The latter had methodically reduced the three strongholds of Münden, Northeim and Goöttingen held by the Protestant forces between Lower Saxony and Hessen-Kassel. Münden was stormed in early July, losing between two- and four-fifths of its 2,500 inhabitants who were massacred as Liga troops plundered the town. Johann Tserclaes, Count of Tilly then brought in Harz miners to dig under the defensive ditch at Göttingen to drain the water from it. A relief force under the Rheingraf (Raugrave) Salm-Kyrburg was ambushed and scattered at Rössing on 27 July. Göttingen capitulated on 11 August 1626, having resisted for seven weeks. Danish King Christian IV hastened south to save his last garrison at Northeim, but failed to stop Johann von Aldringen joining Tilly with 4,300 Imperialists. The king retired north through Seesen on 25 August, intending to escape to Wolfenbüttel. His decision depressed Danish morale and revived Tilly’s flagging spirits. The Liga army harried the Danish retreat, cutting off parties left to delay its pursuit. King Christian faced the same dilemma as his namesake had at Höchst and Stadtlohn of whether to jettison his valuable baggage. He chose not to, and the wagons soon jammed the Wolfenbüttel road where it crossed thick woods north-east of Lutter-am-Barenberge. Christian was forced to deploy early on Thursday 27 August, hoping a more substantial rearguard action would dislodge the pursuit. Tilly had no intention of giving up and sought a decisive battle.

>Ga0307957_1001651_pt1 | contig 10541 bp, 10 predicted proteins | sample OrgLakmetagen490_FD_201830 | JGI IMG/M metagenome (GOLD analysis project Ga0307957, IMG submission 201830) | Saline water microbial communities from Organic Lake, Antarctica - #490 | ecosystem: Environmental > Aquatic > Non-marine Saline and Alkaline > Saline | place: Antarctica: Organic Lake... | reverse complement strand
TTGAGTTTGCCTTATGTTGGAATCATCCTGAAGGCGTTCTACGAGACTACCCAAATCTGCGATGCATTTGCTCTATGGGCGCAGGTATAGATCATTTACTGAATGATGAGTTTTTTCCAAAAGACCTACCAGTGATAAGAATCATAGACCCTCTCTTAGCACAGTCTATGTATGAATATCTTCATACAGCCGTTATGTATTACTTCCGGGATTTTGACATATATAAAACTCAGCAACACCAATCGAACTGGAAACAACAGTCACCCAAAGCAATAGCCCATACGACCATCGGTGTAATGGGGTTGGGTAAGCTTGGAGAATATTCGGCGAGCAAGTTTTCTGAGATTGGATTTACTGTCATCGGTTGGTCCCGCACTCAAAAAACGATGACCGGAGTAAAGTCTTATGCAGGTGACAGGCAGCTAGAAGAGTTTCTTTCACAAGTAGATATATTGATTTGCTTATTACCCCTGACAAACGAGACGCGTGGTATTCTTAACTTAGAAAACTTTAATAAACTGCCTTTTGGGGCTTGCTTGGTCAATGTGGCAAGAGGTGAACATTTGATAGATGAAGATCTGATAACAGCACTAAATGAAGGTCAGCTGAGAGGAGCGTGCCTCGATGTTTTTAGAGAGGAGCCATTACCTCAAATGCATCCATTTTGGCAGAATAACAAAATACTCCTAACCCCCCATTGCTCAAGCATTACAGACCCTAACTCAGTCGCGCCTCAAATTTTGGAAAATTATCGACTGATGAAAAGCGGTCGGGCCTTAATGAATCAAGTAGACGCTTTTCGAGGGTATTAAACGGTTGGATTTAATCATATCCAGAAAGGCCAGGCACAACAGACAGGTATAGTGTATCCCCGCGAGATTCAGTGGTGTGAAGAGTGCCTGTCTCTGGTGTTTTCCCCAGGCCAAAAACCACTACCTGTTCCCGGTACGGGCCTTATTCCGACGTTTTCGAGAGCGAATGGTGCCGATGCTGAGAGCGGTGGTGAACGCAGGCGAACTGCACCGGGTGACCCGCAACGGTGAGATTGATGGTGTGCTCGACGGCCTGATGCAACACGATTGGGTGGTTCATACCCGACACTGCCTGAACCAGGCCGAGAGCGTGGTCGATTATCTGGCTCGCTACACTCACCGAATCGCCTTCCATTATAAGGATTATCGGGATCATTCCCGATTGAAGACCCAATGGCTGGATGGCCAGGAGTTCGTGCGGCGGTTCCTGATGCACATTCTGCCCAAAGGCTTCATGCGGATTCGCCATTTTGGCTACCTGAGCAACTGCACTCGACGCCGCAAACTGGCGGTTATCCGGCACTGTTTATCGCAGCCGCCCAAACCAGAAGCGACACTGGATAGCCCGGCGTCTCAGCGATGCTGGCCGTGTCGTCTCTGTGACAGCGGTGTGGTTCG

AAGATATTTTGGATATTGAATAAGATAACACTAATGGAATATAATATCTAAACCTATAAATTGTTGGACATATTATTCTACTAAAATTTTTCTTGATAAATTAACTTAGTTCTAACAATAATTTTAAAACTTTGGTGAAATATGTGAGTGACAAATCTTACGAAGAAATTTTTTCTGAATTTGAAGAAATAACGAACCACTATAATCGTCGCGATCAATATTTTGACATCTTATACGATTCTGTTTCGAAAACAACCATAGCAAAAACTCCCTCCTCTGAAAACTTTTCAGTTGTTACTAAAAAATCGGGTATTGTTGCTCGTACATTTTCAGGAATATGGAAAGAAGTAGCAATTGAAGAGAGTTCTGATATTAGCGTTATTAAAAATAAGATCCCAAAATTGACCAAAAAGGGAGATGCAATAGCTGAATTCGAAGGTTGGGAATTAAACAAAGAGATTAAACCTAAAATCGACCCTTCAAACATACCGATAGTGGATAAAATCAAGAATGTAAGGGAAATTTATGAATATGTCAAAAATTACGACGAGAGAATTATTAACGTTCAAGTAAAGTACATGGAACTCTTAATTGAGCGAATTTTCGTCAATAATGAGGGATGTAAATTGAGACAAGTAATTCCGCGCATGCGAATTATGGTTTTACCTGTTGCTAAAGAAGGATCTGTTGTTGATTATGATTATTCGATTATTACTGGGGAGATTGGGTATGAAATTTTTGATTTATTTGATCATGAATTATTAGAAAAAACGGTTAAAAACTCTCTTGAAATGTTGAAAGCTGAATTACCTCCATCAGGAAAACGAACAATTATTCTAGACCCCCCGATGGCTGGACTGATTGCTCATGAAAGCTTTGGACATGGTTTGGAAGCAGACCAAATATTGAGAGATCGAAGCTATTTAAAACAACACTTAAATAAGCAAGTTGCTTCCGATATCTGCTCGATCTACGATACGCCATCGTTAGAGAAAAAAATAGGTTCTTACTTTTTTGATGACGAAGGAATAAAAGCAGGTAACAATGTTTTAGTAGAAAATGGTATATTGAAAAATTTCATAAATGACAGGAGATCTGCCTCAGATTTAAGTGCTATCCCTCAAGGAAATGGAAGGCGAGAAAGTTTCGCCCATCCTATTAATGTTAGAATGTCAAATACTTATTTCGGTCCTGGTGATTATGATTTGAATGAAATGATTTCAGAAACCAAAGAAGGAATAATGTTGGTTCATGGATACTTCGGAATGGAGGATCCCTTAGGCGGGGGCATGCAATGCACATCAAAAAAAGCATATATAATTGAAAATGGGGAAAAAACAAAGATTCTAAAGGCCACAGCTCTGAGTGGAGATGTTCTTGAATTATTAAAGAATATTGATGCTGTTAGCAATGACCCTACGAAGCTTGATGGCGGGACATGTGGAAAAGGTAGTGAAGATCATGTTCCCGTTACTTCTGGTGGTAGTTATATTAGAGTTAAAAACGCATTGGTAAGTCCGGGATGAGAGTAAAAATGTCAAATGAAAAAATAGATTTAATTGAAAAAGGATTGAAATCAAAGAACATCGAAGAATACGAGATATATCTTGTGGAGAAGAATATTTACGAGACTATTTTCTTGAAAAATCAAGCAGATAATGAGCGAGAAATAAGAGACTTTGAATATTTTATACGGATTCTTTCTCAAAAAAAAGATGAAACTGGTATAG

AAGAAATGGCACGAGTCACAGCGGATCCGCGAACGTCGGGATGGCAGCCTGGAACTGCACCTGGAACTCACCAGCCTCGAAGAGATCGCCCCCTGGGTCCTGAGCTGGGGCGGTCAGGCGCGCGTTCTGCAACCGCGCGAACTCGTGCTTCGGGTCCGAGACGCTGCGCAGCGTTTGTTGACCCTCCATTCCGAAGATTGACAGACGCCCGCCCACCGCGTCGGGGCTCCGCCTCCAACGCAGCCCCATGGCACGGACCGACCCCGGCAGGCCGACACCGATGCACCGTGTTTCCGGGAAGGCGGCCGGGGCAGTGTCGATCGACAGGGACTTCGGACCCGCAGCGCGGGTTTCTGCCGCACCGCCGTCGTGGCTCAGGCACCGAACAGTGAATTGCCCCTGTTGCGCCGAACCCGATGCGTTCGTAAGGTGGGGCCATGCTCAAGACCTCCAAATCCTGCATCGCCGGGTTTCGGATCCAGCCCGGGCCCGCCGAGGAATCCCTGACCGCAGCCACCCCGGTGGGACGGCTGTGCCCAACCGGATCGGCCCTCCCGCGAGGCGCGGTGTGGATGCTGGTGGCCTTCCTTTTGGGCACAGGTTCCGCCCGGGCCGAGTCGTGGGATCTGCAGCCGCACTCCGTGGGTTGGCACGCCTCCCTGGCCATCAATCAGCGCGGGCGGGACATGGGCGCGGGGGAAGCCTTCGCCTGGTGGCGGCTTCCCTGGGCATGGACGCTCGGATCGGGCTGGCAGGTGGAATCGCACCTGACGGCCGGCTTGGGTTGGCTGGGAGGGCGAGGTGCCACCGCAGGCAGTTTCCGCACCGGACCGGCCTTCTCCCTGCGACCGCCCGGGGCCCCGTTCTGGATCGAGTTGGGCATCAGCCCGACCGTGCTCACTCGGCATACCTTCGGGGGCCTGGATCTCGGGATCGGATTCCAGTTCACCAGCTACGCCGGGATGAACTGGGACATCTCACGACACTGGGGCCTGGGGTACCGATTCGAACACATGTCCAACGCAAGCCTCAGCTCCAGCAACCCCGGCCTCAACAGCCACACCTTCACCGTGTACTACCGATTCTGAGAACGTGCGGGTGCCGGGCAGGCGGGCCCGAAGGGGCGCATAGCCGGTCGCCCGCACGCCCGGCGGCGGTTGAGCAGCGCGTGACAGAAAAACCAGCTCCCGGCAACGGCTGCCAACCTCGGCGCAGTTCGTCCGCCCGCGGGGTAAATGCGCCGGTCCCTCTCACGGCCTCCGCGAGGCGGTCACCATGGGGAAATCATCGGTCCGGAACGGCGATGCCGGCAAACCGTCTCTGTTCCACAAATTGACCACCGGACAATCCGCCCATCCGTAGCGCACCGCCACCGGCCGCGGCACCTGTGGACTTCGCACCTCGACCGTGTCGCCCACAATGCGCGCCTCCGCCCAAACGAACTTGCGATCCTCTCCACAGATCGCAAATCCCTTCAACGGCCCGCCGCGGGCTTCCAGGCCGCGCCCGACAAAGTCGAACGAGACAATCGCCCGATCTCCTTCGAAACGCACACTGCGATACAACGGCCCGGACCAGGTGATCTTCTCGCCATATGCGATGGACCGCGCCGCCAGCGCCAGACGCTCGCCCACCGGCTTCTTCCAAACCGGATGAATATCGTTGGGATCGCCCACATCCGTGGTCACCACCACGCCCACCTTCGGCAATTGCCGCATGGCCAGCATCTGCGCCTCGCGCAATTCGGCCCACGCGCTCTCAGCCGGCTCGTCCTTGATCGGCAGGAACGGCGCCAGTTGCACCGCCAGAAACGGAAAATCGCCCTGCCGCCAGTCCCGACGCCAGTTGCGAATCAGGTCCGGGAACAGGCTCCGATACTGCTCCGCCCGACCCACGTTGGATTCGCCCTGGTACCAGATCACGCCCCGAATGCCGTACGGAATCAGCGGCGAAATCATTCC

Both armies numbered about 20,000, though the Danes had a few more cannon. Their position lay in a cleared valley surrounded by forest. The recent hot weather had dried the Neile stream on the Danish right, though the Hummecke stream to their front and left appears still to have been wet. Tilly brought up his heavy guns, protected by musketeers, to bombard the Danes while the rest of his army came up around noon. His men ate lunch while the Danes waited uneasily in the rain. Johann Jakob, Count of Bronckhorst and Anholt opened the main action early in the afternoon by crossing the Hummecke and attacking the Danish left. Christian had gone ahead to disentangle the baggage train, without making it clear who commanded in his absence. Landgrave Moritz’s younger son, Philipp, made an unauthorized counter-attack in an attempt to silence the bombardment. Meanwhile, detachments sent earlier by Tilly worked their way through the woods to turn both Danish flanks. The Danes wavered around 4 p.m., enabling Tilly’s centre to cross the stream and capture their artillery. The Danish royal escort successfully charged to cover the retreat of the second and third lines, but the first was unable to disengage and had to surrender. Christian lost up to 3,000 dead, including Philipp of Hessen-Kassel, General Fuchs and other senior officers. Another 2,000 deserted, while 2,500 were captured along with all the artillery and much of the baggage, including two wagons loaded with gold. Tilly lost around 700 killed and wounded.